Table 1. Demographic characteristics and polysomnography results of patients with upper airway resistance syndrome (UARS) (N = 49) and control subjects (N = 9).
Snoring was present for variable amounts of time during the recording in all subjects with UARS. All of the subjects had AHIs lower than 5 events/h but the AHIs of UARS patients were significantly higher than control subjects. Although total sleep time was significantly shorter in control subjects, the sleep efficiency and percentage of sleep time spent in stage 3 NREM sleep were markedly decreased in patients with UARS compared to control subjects (Table 1). In UARS patients, the percentage of stage 2 NREM sleep was significantly increased compared to the control group (61 ± 9 vs 51 ± 6% of total sleep time). All UARS patients had large amounts (>65% of total sleep time) of “inspiratory flow limitation” at visual scoring of PSG.
Pes-Related Changes in Parameters Derived from Cycle-Based Analysis
Pes was significantly more negative and normalized flow was markedly lower during supine compared to non-supine positions in patients with UARS (Table 2). However, none of the derived parameters differed as a result of different sleep positions. In addition, no significant change was found between the first third and the last third of the night. There was no indication of signal drifting during total sleep time.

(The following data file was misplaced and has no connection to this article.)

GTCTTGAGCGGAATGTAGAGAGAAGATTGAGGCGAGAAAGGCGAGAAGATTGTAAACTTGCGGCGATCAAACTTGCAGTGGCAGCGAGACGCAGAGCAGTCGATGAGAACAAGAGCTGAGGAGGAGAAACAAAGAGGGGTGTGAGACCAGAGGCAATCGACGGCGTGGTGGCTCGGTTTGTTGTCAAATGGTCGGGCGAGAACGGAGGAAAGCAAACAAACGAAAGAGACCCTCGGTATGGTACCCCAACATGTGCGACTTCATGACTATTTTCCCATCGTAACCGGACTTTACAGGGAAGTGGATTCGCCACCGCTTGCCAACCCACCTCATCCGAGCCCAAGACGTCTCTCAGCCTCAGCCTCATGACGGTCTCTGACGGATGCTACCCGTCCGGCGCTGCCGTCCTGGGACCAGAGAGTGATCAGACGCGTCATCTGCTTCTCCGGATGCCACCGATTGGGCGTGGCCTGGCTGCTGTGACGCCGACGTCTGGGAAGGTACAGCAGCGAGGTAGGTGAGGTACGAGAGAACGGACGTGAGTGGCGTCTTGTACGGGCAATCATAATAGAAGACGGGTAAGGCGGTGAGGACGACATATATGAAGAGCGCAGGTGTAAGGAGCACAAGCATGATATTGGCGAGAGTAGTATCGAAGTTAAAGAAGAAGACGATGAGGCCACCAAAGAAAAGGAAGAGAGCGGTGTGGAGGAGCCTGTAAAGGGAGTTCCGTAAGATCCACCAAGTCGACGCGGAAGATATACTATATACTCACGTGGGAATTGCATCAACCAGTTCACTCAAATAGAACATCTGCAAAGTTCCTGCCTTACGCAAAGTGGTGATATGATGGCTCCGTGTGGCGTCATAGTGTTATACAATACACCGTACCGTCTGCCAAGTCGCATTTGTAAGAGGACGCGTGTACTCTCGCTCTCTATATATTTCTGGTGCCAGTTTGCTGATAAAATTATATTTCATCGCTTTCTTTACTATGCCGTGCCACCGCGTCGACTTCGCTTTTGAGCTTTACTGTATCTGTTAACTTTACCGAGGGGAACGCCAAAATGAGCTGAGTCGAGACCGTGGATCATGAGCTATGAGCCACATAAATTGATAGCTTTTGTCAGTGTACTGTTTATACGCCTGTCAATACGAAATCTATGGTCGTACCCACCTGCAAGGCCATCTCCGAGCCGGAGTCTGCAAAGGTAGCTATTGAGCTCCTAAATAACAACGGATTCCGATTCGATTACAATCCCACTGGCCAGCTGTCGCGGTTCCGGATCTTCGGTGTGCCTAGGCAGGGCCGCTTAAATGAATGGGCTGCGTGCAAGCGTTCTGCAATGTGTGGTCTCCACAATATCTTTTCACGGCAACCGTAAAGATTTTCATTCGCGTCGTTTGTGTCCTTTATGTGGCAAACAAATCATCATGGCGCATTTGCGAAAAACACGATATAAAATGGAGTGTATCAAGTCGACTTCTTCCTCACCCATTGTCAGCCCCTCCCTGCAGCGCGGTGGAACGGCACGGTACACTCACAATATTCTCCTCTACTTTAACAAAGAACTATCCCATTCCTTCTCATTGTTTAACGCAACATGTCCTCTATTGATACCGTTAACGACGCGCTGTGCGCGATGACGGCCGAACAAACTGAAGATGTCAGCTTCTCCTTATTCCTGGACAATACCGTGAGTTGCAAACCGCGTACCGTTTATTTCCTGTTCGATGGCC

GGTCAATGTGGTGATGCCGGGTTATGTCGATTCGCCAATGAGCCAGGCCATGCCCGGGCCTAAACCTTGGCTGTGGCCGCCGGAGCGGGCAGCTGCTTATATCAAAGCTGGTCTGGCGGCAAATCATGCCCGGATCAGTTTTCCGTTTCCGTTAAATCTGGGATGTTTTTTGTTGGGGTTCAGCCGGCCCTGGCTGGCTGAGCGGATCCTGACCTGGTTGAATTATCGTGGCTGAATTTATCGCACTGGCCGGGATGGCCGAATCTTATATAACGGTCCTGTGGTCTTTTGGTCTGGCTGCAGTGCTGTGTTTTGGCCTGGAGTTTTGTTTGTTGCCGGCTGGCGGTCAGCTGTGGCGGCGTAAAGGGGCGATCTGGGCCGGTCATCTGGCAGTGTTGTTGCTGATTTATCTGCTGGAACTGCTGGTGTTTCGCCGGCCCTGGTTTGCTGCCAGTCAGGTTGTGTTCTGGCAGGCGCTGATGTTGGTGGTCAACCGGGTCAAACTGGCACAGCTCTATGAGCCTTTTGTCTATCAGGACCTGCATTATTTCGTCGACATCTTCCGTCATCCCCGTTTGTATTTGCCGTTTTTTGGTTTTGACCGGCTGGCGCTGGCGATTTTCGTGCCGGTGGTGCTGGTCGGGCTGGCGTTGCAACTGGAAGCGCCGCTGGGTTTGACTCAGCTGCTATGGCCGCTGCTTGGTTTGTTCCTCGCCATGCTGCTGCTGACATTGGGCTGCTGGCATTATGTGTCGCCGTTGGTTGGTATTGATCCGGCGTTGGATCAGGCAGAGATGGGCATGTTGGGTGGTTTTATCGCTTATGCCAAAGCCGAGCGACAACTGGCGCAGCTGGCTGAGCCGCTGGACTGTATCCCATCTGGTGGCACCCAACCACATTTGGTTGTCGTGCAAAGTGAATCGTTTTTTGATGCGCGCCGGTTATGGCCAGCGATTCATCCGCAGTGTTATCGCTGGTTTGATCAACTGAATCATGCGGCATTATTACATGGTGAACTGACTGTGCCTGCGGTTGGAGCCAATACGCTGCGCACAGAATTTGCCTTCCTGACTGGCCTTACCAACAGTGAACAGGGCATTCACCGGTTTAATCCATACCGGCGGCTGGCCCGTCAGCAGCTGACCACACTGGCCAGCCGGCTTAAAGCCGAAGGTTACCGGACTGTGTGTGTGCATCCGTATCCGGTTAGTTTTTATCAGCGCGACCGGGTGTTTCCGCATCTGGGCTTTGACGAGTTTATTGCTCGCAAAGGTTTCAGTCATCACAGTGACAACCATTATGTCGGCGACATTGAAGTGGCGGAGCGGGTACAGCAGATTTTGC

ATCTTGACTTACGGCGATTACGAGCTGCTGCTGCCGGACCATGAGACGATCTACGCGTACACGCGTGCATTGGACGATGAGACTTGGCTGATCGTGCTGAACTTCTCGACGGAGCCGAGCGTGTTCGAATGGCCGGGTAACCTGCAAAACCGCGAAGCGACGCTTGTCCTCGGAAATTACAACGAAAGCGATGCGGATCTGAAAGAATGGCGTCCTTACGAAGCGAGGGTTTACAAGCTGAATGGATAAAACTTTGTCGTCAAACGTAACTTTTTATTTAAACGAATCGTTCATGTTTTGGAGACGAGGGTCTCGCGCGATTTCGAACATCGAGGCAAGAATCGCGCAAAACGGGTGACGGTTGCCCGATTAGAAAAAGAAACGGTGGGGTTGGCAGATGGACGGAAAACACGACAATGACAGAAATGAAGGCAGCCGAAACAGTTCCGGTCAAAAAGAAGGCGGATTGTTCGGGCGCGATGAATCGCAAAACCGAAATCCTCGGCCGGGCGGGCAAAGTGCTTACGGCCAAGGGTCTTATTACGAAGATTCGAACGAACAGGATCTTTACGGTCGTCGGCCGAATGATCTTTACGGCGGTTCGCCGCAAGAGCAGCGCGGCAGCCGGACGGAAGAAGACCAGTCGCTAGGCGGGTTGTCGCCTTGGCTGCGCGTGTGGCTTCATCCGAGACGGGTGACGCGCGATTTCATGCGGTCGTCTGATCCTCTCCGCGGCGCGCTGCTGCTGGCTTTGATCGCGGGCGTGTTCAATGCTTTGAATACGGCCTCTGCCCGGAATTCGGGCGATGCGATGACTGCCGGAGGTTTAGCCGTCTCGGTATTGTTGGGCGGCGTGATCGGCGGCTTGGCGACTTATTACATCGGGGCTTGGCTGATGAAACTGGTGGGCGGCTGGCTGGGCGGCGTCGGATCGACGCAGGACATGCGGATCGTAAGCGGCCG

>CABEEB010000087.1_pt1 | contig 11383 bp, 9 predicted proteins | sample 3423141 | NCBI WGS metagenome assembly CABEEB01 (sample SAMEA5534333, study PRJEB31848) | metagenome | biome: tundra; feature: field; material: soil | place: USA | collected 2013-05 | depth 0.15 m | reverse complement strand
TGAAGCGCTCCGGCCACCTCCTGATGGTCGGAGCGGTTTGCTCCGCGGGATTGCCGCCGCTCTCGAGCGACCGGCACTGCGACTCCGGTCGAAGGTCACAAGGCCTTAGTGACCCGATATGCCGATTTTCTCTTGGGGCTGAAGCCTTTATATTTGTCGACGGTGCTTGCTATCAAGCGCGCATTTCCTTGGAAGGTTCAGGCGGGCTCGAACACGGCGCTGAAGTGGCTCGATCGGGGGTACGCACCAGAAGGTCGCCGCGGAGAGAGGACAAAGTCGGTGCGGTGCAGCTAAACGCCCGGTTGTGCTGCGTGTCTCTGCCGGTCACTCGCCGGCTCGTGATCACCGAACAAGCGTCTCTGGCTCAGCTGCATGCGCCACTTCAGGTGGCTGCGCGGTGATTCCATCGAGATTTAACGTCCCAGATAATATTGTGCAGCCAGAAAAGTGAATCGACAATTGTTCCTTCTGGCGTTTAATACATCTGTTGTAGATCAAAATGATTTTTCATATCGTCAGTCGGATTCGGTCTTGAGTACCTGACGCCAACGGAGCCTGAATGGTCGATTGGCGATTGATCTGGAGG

Compared to control subjects, higher parasympathetic activation of the UARS patients during stage 2 NREM sleep was noted by the RRHF derived from the respiratory cycles (27.8 ± 18.2 vs 22.5 ± 11.12, p < 0.05). A detailed analysis indicated different findings depending on the above subdivisions in UARS group (Table 3).
Table 3. Parameters derived from cycle-based analysis in different Pes and flow pressure groups during NREM stage 2.
The normalized mean flow pressure was significantly lower in subgroups with “inspiratory flow limitation” cycles [0.64 ± 0.07 for normal cycle group, 0.65 ± 0.07 for minimal flow limitation group, 0.28 ± 0.06 for FL(−), and 0.27 ± 0.06 FL(+)], while the oxygen saturation extracted for each studied respiratory cycle from the finger oximetry curve (Massimo oximeter™) showed no significant difference among all groups [96.8 ± 1.1% for normal cycle group, 96.8 ± 1.1% for compensation group, 96.9 ± 1.1% for FL(−), and 96.8 ± 1.1% FL(+)]. For many of the studied variables, there was no difference between the normal cycle group and the FL(−) group.
When looking at indicators of ANS responses, different responses were noted depending on effort. During “high” (increased) respiratory efforts [i.e., minimal inspiratory flow limitation and FL(+) pattern groups], the RRHF and PPGres were significantly increased compared to the normal cycle and the FL(−) pattern groups. More importantly, the RRLF/RRHF considered as an index of sympathetic activity was significantly lower in the FL(+) group than in the normal cycle and FL(−) groups (Table 3).